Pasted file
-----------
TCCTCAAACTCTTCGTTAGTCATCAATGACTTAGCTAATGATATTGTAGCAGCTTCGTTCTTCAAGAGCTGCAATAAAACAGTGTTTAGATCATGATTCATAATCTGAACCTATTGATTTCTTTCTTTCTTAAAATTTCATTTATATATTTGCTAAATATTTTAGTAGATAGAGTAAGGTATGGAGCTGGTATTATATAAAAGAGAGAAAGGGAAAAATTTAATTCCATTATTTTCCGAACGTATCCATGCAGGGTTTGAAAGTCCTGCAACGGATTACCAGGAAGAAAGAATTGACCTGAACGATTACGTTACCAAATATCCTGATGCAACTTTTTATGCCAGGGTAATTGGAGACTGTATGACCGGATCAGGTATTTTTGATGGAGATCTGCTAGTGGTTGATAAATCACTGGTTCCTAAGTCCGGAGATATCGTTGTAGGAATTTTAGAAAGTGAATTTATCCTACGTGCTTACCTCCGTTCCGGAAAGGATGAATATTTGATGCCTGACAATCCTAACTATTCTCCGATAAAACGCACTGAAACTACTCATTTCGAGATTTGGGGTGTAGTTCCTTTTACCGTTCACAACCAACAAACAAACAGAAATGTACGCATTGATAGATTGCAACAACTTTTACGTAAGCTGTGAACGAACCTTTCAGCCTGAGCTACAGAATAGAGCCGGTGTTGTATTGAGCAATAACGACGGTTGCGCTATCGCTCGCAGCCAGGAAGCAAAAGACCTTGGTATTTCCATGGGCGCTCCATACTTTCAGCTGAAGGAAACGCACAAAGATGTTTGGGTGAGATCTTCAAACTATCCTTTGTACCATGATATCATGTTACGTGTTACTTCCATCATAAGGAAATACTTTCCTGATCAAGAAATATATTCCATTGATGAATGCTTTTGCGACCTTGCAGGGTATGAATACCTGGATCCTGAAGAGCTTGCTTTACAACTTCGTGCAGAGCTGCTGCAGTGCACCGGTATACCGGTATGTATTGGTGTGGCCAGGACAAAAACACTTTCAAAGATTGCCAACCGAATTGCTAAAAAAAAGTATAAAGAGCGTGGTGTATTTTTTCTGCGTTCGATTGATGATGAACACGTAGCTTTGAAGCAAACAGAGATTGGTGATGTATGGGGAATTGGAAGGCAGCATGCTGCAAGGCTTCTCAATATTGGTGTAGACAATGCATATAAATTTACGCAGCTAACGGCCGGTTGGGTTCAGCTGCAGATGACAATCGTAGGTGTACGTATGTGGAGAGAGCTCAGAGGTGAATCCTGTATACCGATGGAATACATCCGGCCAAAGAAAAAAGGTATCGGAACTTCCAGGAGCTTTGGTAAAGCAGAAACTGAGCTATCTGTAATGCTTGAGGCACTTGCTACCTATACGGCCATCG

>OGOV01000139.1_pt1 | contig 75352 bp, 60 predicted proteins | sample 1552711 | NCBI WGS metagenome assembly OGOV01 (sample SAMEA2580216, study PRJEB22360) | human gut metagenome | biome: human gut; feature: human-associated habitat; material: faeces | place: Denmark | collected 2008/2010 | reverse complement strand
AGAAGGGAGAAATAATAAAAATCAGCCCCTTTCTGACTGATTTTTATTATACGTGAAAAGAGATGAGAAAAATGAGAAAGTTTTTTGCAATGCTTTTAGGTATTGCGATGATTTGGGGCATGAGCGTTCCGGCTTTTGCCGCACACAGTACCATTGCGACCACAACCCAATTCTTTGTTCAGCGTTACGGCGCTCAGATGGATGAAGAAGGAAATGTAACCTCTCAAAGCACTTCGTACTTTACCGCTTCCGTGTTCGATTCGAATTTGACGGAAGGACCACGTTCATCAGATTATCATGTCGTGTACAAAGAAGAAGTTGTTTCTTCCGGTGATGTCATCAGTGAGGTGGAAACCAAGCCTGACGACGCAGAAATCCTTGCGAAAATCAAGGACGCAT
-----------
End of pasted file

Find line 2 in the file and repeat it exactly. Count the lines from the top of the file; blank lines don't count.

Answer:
>OGOV01000139.1_pt1 | contig 75352 bp, 60 predicted proteins | sample 1552711 | NCBI WGS metagenome assembly OGOV01 (sample SAMEA2580216, study PRJEB22360) | human gut metagenome | biome: human gut; feature: human-associated habitat; material: faeces | place: Denmark | collected 2008/2010 | reverse complement strand